Falling patient volume at hospitals has depressed the earnings not only of healthcare providers but also of the laboratory, diagnostic and medical device companies that work with them.
Intuitive Surgical, the Sunnyvale, Calif.-based developer of the da Vinci robotic surgical system, last week blamed a decline in hospital admissions as well as pushback from payers for a slowdown in robotic surgical procedures, particularly for benign gynecological conditions.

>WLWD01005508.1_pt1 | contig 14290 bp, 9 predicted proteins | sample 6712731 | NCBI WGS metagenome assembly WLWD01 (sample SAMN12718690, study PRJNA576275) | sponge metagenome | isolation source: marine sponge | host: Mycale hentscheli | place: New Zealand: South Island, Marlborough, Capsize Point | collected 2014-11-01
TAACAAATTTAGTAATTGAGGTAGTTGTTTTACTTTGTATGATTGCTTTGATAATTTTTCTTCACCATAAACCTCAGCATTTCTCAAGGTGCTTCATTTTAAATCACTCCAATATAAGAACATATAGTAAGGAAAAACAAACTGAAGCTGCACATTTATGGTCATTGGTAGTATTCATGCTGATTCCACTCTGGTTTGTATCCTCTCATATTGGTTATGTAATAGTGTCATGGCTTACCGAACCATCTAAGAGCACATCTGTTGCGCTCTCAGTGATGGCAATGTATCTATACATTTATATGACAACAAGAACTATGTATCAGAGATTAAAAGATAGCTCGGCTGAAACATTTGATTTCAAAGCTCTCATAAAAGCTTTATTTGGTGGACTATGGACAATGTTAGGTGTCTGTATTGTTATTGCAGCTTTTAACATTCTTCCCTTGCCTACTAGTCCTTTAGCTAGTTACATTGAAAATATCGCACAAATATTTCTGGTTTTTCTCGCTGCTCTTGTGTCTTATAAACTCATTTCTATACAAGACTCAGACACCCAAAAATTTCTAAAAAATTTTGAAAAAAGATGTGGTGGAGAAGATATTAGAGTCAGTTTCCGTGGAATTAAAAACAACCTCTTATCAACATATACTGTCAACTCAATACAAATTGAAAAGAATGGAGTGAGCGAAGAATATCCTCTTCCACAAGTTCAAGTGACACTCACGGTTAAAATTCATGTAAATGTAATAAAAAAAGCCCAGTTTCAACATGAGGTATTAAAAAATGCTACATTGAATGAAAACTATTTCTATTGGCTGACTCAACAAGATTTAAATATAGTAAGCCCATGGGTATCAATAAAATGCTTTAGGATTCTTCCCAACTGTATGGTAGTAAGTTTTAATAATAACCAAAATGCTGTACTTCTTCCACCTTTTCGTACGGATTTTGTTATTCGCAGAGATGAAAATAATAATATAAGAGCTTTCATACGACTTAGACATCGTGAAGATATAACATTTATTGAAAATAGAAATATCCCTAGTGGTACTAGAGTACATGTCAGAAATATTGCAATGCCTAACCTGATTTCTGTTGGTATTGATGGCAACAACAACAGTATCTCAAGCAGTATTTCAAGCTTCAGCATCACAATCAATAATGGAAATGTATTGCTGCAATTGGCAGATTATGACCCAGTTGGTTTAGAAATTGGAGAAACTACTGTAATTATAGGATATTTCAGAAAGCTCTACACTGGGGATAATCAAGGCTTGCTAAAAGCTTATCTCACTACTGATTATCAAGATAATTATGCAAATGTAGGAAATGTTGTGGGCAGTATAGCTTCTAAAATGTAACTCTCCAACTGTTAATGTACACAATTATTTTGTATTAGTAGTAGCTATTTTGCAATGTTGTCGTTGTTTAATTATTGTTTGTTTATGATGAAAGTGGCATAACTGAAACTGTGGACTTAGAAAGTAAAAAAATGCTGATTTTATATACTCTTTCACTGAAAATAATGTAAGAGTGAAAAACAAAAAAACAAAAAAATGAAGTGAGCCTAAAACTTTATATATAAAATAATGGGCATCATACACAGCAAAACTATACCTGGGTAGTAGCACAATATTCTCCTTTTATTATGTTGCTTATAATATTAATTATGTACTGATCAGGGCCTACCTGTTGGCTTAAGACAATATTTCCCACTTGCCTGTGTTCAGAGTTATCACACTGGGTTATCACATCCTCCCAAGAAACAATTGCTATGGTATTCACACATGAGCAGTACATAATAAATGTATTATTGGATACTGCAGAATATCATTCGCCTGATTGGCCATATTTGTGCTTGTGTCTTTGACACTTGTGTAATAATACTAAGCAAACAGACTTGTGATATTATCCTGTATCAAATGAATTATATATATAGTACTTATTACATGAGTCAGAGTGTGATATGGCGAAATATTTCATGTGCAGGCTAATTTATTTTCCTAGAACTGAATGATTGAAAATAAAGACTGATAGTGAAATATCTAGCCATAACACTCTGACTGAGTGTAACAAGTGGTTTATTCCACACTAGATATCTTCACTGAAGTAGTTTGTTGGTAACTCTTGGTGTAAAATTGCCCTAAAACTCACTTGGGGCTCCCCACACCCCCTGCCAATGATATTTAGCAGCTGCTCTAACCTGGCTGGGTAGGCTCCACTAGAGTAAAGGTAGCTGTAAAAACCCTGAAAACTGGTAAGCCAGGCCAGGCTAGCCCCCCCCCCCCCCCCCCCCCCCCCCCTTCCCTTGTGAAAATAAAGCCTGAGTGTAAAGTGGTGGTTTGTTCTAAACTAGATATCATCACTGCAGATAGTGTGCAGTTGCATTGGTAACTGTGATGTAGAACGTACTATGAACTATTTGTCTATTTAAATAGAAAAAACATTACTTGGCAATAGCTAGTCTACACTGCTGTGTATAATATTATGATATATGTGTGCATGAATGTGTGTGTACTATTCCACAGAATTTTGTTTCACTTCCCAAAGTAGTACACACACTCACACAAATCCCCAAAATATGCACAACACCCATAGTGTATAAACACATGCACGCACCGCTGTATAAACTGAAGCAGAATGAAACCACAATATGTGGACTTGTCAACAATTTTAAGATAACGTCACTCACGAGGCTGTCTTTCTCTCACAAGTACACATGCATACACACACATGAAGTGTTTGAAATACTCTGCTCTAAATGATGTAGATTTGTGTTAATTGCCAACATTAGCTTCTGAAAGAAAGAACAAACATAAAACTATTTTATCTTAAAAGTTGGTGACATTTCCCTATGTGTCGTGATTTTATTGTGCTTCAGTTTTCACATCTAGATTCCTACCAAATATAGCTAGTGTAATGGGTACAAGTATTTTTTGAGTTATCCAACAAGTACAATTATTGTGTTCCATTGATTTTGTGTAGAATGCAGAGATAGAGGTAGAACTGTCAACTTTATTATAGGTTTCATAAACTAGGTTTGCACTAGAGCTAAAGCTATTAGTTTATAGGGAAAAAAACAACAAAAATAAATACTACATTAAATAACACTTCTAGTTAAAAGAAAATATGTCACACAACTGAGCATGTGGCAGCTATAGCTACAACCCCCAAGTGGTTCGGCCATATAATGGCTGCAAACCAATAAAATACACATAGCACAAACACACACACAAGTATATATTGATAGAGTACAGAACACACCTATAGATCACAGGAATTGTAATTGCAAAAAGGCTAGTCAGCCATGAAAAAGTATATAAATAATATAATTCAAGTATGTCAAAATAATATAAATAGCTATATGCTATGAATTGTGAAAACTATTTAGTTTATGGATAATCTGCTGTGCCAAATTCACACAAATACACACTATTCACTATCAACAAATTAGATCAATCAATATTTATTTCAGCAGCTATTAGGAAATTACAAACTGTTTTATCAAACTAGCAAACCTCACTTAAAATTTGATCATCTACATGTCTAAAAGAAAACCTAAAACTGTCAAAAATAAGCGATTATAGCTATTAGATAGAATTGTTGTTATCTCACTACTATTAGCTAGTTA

On an earnings call, Gary Guthart, Intuitive's president and CEO, said the company sold 143 systems in the second quarter, or seven fewer than during the same period last year.
The overall admissions rate for benign gynecology procedures is “under pressure,” he said, adding, “Our growth rate in (da Vinci hysterectomy) is sensitive to these admissions.”
Moreover, he cited pressure from payers on the use of hysterectomy as a whole, plus a greater push for treatment in ambulatory settings instead of inpatient settings. The company also has faced other challenges, including what Guthart described as “negative press” regarding the procedure's safety and another FDA warning letter disclosed Thursday.